One project I’ve been working on for a while now is WhatYouMean - A terminal interface to see word definitions. I’m reasonably proud of it, even having it linked on the homepage, but it’s really nothing special. Just a pretty simple thing that nobody but me really uses that I for some reason ended up really liking. It was only started as an “oooo, that seems like it’d be fun to do” project rather than to solve any actual problem I had - normally googling a definition is basically no hassle at all, especially when I’ve got my phone available - but alas, it ended up becoming something I’ve worked on repeatedly for nearly a year. But enough about that, let’s get into the actual story.

The Basics

About 1 month ago at the time of writing this (early Dec 2022 if you’re too lazy to calculate yourself), I decided that I’d change the API that WYM uses to Wordnik. It’s used by quite a few applications that people actually use (DuckDuckGo’s definition embeds for example) and it has a free tier, so why not give it a shot? For some reason, I also decided that I wanted to have an API key embedded into the application itself so people didn’t need their own key. Not the best of ideas in hindsight, but there’s no real harm in it, so I gave it a shot.

Initially, the code for selecting an API key to use looked like this:

20let key = &args.use_key.unwrap_or(std::env::var("WORDNIK_API_KEY")?);

It may be just a one-liner, but I’ll go over it for those unfamiliar with Rust syntax. let key begins an assignment to the variable key. args.use_key accesses the use_key field on the args variable, which is a struct (called Args because I’m lazy at naming things). unwrap_or is a function that takes an Option<T> (an enum with 2 variants, being Some(T) & None) and either gives you the T in Some(T) or gives you the value passed to it, which must also be of type T. T here is used as a stand-in for any type, such as a String. std::env::var("WORDNIK_API_KEY") looks for an environment variable at runtime called WORDNIK_API_KEY & returns it, or returns an error if one occurred. The ? automatically returns from the outer function (in this case main) with an error, or gives you the value. This is necessary because the return type of std::env::var is Result<T, E>, but unwrap_or needs its argument to be of type T. All that is a really roundabout way of saying that this either uses the value the user supplies as an API key or looks for it on their system.

Did you really have to say all that?

Nah, but it’s nice to know, right?

This line later became the following:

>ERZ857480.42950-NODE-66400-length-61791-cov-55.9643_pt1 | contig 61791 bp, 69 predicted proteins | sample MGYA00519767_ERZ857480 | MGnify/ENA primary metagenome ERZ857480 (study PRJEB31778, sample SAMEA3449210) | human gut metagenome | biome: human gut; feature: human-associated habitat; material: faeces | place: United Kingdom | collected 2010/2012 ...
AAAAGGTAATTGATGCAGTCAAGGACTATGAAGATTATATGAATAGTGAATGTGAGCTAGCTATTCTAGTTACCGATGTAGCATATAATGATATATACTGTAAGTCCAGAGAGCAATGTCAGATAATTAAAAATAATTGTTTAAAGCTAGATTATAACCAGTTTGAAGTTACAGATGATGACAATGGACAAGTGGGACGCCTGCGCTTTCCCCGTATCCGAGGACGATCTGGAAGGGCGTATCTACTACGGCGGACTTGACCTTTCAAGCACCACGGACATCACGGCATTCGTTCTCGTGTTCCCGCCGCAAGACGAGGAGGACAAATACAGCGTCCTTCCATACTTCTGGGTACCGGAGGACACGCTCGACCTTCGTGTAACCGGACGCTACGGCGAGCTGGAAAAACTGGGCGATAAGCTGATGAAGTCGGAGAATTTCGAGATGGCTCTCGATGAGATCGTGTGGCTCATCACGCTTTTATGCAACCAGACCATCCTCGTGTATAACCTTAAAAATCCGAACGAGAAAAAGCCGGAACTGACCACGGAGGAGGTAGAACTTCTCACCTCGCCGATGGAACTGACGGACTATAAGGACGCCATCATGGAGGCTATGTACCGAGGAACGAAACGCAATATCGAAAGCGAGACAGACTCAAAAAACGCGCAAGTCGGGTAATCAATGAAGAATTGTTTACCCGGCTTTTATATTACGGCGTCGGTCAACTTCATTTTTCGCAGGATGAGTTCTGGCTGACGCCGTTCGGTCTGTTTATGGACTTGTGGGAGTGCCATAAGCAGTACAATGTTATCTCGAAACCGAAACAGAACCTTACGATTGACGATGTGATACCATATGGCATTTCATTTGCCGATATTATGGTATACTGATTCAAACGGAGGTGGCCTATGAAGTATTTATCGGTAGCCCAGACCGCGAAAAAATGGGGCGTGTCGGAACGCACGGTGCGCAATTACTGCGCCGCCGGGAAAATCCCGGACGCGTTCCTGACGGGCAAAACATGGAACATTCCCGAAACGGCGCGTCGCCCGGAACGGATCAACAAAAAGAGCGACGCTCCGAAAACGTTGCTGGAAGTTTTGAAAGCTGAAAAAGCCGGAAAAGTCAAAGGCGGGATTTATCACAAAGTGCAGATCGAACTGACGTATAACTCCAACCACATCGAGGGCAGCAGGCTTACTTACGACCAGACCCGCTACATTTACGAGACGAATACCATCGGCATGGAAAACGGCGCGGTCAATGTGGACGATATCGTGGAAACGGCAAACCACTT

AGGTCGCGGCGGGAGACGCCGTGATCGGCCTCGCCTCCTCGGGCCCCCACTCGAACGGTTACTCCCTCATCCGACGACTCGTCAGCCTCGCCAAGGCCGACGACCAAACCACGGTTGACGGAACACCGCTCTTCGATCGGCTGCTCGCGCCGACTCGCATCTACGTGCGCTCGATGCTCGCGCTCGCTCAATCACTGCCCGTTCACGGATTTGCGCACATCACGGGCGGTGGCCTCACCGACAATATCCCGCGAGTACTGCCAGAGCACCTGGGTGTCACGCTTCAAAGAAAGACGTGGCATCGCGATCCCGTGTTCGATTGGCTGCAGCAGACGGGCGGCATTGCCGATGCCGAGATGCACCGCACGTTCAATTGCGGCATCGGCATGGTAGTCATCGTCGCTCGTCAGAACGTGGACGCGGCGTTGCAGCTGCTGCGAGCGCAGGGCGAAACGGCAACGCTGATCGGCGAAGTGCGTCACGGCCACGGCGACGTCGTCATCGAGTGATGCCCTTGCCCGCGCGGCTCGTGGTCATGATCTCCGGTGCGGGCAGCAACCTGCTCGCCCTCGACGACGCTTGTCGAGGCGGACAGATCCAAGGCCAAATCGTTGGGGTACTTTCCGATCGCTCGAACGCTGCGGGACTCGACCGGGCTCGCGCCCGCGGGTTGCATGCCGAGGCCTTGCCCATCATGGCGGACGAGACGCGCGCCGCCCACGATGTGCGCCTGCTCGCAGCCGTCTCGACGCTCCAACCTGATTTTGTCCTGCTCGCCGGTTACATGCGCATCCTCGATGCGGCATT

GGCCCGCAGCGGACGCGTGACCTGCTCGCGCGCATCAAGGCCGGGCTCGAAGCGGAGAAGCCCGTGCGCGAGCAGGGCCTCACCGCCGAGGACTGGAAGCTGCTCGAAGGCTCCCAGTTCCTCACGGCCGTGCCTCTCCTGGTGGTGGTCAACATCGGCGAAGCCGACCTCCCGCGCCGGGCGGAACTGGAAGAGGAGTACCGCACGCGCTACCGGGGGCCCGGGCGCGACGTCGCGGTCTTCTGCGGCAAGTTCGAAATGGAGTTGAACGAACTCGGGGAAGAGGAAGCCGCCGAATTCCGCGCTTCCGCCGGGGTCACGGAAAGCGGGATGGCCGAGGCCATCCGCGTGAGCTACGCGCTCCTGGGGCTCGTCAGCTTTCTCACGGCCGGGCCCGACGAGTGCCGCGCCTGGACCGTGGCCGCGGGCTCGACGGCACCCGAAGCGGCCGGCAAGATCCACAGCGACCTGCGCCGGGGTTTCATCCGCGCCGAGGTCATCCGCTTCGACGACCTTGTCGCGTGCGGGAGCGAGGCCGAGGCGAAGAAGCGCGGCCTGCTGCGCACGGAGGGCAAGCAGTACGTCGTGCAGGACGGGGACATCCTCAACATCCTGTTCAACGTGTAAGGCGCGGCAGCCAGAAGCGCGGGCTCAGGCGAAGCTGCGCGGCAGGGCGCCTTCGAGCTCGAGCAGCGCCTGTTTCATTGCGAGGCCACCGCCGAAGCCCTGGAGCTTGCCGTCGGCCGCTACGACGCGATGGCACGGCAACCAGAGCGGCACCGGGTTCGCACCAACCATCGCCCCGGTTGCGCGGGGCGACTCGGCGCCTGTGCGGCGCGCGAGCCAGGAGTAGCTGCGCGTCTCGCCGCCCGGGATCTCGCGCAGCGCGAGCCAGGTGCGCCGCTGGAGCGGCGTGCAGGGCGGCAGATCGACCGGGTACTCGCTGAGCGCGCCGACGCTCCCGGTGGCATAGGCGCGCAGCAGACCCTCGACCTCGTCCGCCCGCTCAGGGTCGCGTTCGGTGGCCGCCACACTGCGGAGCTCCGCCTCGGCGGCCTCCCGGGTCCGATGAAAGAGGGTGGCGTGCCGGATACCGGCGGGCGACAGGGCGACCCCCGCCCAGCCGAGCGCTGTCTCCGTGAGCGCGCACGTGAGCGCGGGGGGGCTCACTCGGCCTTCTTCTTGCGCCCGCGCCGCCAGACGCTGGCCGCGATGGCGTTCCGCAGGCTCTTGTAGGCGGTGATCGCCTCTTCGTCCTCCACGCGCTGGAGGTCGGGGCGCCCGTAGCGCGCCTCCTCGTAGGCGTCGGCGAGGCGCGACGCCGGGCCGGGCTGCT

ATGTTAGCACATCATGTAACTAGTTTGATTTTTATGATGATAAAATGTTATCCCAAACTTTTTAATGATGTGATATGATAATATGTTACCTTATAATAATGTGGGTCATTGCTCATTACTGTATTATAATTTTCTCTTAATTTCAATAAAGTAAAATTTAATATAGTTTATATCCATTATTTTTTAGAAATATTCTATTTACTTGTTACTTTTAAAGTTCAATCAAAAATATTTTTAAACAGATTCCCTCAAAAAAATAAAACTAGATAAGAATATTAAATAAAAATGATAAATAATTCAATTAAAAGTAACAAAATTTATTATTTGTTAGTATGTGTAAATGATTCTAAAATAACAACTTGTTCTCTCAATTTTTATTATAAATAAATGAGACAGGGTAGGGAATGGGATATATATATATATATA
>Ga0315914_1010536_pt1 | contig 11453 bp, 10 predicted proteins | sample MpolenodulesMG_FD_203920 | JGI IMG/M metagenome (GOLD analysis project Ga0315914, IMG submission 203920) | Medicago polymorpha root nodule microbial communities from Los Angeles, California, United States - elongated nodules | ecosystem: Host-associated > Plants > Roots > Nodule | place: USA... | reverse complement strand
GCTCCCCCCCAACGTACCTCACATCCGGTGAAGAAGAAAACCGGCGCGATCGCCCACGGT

20let key = if let Some(key) = args.use_key {
21        key
22    } else if let Ok(key) = std::env::var("WORDNIK_API_KEY") {
23        key
24    } else {
25        // Using `.into()` because this returns a `str`, not a `String`
26        include_str!("../api_key.txt").into()
27    }

This is essentially doing the same thing, but with different syntax due to needing 3 branches instead of just 2. The if let Some(key) = ... & if let Ok(key) = ... essentially do the same thing. They check whether the given enum is the right variant, then take the value out of it & let you do stuff with it. include_str is a macro. This means that it runs at compile-time instead of at runtime, so the string it returns is stored within the binary itself - meaning I can avoid putting the API key directly into the source code.

Grave Mistake

It was at this point that I became a little bit stupid. Despite this method working perfectly fine, I for some reason wanted to change it. Instead of using a text file I simply added to my .gitignore & leaving it be, I decided to instead change it to use the environment variable on my machine to get an API key at compile time.

19// ...
20    } else {
21        // `std::env!` is (basically)  just `include_str!` 
22        // but for environment variables instead of files
23        std::env!("WORDNIK_API_KEY").into()
24    }

This seems like a decent enough idea… until you realise that not everyone is on my machine. Prebuilt binaries work perfectly fine due to them being built on my machine, but the moment someone tried to install it via cargo1, the build would fail if they didn’t already have a WORDNIK_API_KEY environment variable.

This was unacceptable. The whole point of doing this was so people didn’t need that environment variable set in order to use the program.

You could always just go back to the way it was before. There was nothing wrong with that ¯\_(ツ)_/¯

Technically yeah, but I much preferred to find a different solution. Perhaps even a crate2 that could help me? 🤔🤔🤔

Quit stalling, we haven’t got time to waste

Alright, fine. I decided that I’d store the API_KEY in a .env file (also added to the .gitignore) & use the dotenvy_macro crate to read it at compile time. With that, the relevant code was now this:

use dotenvy_macro::dotenv;
/* ... Skipping many lines ... */
    } else {

This only made the problem worse. Much worse.

Whereas before, the user could at least fix the issue by themselves if they read the error message, this one couldn’t be rectified. This made the program completely impossible to install using cargo, which is very bad. So, as soon as I found out that this was happening, I yanked3 the offending versions from & speed-released a fix (it wasn’t really a fix since I just removed the functionality altogether, but this is my blog post & I’ll call it what I want).

How did it take you 3 whole versions to realise that???

Interlude - Realisation

The way I realised it is pretty weird actually. It wasn’t from a bug report or anything like that, nobody even uses WYM to be able to send one, it was because I tried installing it on my phone. Android devices can use Rust tools through the use of the rust package in Termux, so I decided to see how well my program would run, if at all. I only learnt of the issue because it failed to compile when I tried to cargo install it, with an error message showing that it wasn’t just because I was on a mobile device.